Council of Trade Unions president Ross Wilson says the CTU would be very concerned if the issue arose in the trade talks. Wilson: "We've got hundreds of New Zealand construction workers in Sydney attracted by higher wages — we are trying to build wages up, not import more low-cost workers. The CTU is not absolutely opposed to bringing in immigrant labour, but not at expense of New Zealand jobs and industries."

    Source — New Zealand Herald 18 September 2004 "Proposal for trade in labour" by Fran O"Sullivan


  • ; The intentions of New Zealand employers to hire staff remains substantially higher than in most other countries. The Manpower Employment Survey (July-September 2004) found that of 527 employers New Zealand employers sampled, 30% said they expected to hire more people during the period. This was a decline from 39% planning to add staff the previous quarter but when compared to other countries for which there is similar data, New Zealand employer's hiring intentions are still high. Hiring intentions in the US were 24%, Australia 17%, the UK 14%. Lowest in the survey was German employers with 4% of employers planning on reducing their workforce.

    Manpower Employment Survey for July-September 2004, published by Manpower New Zealand Pty Ltd, (PDF 748kb, 16 pages) from here


  • The number of Pacific People on the unemployment benefit has dropped by 35.8% over the last year. Associate Minister of Social Development Taito Phillip Field is delighted with the fall and he credits the difference to the Pacific Wave strategy which Winz implemented a year ago. Field says he had been frustrated with Pacific unemployment because many Pacific People lived in urban areas where there were opportunities and their unemployment figures had not significantly shifted during other economic upturns.

    Winz' manager Losa McAlpine says the Pacific Wave strategy sees specialised case managers, who are generally Pacific People themselves, work with Pacific clients. In some cases case managers visit schools to try to prevent Pacific students from starting on a benefit, and they follow-up work placements to improve job retention rates.

    Source - New Zealand Herald, 27 September 2004 "Programme cuts Pacific jobless by 36pc" by Angela Gregory.


  • New Zealand and Australian managers do not trust their employees to work away from the office and are denying them the opportunity to work flexibly, according to Mobility and Mistrust, commissioned by Toshiba (Australia) Pty Ltd. The report says that mistrust and rivalry between co-workers regarding flexible working conditions is also rife, with those who work away from the office subject to criticism and "corridor gossip" from their colleagues.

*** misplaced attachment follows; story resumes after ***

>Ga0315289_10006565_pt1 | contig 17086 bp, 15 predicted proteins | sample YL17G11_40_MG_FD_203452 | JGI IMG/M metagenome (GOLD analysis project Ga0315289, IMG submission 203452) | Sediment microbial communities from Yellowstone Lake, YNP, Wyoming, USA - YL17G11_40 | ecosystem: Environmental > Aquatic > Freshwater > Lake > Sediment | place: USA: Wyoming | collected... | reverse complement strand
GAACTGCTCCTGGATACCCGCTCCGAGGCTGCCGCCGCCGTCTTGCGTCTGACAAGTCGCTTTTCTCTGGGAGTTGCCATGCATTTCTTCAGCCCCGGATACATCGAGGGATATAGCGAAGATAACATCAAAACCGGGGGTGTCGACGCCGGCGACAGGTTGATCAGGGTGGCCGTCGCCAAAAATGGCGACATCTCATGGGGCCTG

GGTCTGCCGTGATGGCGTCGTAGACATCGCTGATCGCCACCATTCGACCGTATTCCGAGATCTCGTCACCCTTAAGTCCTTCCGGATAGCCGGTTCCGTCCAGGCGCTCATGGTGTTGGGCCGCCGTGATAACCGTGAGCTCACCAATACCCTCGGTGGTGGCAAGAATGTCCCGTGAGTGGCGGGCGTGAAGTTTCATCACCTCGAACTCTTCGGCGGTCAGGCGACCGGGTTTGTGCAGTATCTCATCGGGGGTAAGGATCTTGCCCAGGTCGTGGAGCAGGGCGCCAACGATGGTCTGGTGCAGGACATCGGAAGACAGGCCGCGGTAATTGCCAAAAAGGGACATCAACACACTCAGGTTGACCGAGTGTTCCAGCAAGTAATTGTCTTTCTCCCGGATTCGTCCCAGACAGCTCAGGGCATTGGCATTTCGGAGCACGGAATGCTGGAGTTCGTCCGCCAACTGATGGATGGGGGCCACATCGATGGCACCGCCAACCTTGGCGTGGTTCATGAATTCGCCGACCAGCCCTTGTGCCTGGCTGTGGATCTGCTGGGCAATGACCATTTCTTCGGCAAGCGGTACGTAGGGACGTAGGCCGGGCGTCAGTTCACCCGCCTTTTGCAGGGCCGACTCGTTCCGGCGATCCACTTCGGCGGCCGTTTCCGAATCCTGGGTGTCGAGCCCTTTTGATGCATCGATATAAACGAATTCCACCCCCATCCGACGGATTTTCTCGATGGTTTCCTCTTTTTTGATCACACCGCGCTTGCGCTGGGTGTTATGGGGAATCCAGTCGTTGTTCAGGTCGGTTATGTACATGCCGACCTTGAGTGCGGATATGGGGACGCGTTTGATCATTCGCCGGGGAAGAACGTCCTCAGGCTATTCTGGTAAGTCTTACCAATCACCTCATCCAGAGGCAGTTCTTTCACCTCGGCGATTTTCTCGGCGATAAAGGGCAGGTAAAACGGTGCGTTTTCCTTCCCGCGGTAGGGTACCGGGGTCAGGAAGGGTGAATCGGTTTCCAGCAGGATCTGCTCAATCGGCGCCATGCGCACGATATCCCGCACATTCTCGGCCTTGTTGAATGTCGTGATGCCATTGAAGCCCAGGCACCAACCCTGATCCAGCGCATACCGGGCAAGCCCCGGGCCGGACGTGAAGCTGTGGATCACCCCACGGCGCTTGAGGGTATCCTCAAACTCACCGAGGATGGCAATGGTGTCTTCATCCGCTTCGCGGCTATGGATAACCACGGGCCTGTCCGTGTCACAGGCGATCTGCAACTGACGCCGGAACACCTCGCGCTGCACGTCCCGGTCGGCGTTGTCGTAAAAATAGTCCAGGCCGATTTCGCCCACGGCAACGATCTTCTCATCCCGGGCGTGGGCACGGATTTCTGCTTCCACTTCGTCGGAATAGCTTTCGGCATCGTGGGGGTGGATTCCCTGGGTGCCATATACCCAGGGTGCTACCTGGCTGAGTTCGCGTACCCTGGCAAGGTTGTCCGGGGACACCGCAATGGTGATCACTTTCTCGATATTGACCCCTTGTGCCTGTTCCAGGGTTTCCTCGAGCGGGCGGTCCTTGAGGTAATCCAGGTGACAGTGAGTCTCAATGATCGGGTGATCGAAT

Only one-third of organisations currently offer flexible working and many do not have a clear understanding of the benefits available to the business. According to the report, this lack of uptake and the high levels of mistrust are due to ignorance of the management practices and culture necessary for monitoring and motivating a flexible workforce. The report found that:

    — more than half of respondents think managers are less trusting of flexible workers and nearly three-quarters think employees disapprove of colleagues who sometimes work away from the office;

    — most managers in non-flexible workplaces would be unlikely to allow flexible work, even though nearly half of employees say they would like to;

    — a main obstacle to flexible working conditions is the perceived difficulty in monitoring and supervising employees, indicating scope for greater use of performance rather than attendance-based evaluation techniques;

    — most organisations do not have policies to support flexible working.

    James Cowley, independent academic and adviser on the report, says that flexible working offers up to six times the level of return through the cost savings associated with less overheads, technology and recruitment and training costs. He says companies are locked into a Victorian-era mind set. Crowley: "What we have is millions of people being moved every day into little boxes. Organising people's lives so that they can get to work on time in an era where we have emails is ludicrous. Managers struggle with not seeing their workers and they've got to get over it because, in an era where turnover rates are high, they need to offer satisfactory working conditions to attract and keep their knowledge workers."

    Source - Toshiba Website: 7 September 2004 "Australian companies mistrust flexible workers"; The Age 14 September 2004, "Teleworkers not trusted" by Stan Beer.


  • People caring for the elderly and disabled are underpaid and often lack the training they need to provide good, safe services, according to a report commissioned by the Ministry of Health. Auckland University researchers surveyed agencies throughout New Zealand and found that care providers, especially those who arrange care for people in their own homes, are struggling to attract and keep workers because of low wages and the low status of the job.

    Many care providers are unable to train their workers to a satisfactory level, mostly because of funding constraints, high turnover, and poor training readiness in the workers. They rely heavily on part-time workers (fixed hours but less than full-time) and casual workers (employed as needed, with no fixed hours), particularly in the home-based sector. This was partly a result of the workers' preference for part-time work, and partly due to funding constraints. Very few home-based providers guaranteed hours of work for their workers.